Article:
Libraries for 2b-RAD with BsaXI of two parents and 100 progenies were prepared [26] and then sequenced on X-10 (Illumina Inc.). Quality control was used in order to remove low-quality and non-restriction site tags (Table S6), then the parents’ data was mapped to the grass carp draft genome using SOAP2 with default values for all parameters. The tags which are uniquely mapped on the genome were filtered further by RADtyping to exclude those with a too high or too low sequencing depth [48]. After this process, the remaining unique reads from parent were used as the new reference sequences, to which all the data from progenies were mapped for genotyping. Markers were screened out as the preliminary SNP tags from the progenies’ reads by two criteria: (1) the markers were genotyped successfully in at least 80% of the progenies; (2) the markers were heterozygous in both of the parents.

In order to eliminate the errors which might be introduced into the uniqueness of markers by any single software, the preliminary SNP tags were mapped to the grass carp genome using bowtie (v1.2) [49] and bowtie 2 (v2.3.3) [50] respectively with default parameters, reads with more than 2 mismatches or Indels in any mapping were excluded. Finally, the alignment results were merged and significant segregation distortion markers were removed using χ2 test, and the final unique SNP tags were obtained. In addition, the χ2 test was done by R.

Considering that the length of linkage group 5 (LG5) is remarkably long, and in order to validate it, all tags were mapped to an upgraded grass carp genome, which was assembled with long reads (44×) generated by PacBio RSII.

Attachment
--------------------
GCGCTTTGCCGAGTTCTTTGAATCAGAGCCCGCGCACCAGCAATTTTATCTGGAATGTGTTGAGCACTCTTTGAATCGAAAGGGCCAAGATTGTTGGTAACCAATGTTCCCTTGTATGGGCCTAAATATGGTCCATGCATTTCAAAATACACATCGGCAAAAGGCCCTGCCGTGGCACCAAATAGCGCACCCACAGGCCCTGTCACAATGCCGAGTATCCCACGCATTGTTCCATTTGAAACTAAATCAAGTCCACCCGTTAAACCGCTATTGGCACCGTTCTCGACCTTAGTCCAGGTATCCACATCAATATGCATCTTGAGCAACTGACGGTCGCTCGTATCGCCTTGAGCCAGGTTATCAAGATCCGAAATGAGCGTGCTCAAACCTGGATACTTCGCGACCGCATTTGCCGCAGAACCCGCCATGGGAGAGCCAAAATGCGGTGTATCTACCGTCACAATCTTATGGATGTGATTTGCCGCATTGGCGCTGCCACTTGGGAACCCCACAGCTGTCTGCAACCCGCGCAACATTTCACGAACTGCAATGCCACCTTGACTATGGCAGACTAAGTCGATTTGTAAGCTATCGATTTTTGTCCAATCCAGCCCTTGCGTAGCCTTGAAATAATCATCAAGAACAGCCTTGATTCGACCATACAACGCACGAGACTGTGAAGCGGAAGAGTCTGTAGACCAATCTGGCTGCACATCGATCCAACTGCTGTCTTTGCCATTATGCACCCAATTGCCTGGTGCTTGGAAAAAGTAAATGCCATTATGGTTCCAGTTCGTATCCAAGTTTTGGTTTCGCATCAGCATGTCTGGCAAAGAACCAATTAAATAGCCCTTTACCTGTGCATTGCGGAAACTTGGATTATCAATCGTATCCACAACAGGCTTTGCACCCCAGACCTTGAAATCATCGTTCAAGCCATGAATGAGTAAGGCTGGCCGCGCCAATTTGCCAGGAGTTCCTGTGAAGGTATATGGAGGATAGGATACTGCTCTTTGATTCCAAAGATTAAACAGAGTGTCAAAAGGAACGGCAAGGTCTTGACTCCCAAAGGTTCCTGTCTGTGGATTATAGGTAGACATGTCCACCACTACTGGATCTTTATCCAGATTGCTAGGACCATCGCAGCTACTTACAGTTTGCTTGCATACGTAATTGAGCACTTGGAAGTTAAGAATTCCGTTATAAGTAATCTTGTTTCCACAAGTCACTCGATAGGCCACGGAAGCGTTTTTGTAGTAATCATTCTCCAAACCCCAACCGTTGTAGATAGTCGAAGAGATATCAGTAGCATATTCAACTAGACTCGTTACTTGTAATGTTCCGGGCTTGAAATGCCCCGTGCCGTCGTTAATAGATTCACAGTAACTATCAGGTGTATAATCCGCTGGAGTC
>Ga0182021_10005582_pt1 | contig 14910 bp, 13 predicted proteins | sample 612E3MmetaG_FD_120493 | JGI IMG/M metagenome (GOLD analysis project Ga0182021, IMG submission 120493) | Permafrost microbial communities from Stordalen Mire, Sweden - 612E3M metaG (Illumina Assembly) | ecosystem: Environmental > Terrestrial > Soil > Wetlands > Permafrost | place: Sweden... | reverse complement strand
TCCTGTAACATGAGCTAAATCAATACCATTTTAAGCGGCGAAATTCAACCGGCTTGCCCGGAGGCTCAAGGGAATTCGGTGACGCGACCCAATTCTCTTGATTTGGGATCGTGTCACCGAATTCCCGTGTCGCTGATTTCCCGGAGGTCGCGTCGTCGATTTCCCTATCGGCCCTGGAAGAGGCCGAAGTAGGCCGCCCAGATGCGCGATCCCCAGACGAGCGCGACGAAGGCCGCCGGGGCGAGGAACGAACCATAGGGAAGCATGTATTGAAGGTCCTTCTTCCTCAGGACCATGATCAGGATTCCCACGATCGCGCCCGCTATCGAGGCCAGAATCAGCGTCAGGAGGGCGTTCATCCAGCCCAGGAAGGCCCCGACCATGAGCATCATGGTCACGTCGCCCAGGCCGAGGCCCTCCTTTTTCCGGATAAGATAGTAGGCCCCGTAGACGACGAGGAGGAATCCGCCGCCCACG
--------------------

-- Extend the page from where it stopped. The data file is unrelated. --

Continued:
Construction of genetic maps and QTL mapping

To reduce calculation time and achieve the most accurate linkage results, SNPs with the same parental genotype, such as ‘ab x aa’, were used for determining whether they were completely linked or not. An in-house python script was written to complete this process, in which markers with missing genotypes in some of the fish offsprings are allowed.

The markers were grouped with a LOD threshold of 5.0 into 24 LGs using Joinmap 4.1 [51] with default parameters. The male and female maps were also calculated by Joinmap 4.1 with Monte Carlo ML algorithm [51] and the consensus map was merged by MergeMap [52] . Pearson’s correlations among the four growth-related traits (BW, BH, BL and TL) were performed in all progenies. QTL mapping for growth traits used the Multiple QTL Mapping (MQM) method, with a LOD interval of 1 cM through MapQTL 6.0 [53]. The consensus map and QTL mapping were visualized using circos (v0.66) [54].

The synteny analysis of grass carp draft genome and zebrafish

After QTL mapping above, the correspondence of marker positions on the genetic map and draft genome were obtained. The supercontigs with more than 20 markers located on the genetic map were retained. The markers on these supercontigs were used for synteny analysis, and for visualizing the results of synteny analysis ggplot [55] was then used. For the sake of making the image aesthetically pleasing, the supercontigs were renamed. The corresponding supercontigs are listed in Table S17.

During the process of the synteny analysis of zebrafish, markers located on the grass carp genetic map were mapped to the zebrafish genome (GRCz10) using bowtie and bowtie 2 with default parameters to exclude repeated tags which can be mapped on multiple locations. Remaining unique SNP tags were used for the synteny analysis and the visualization of collinearity was done by circos (version: 0.66). The zebrafish chromosomal names were also renamed for aesthetic needs, and the corresponding list is shown in Table S27.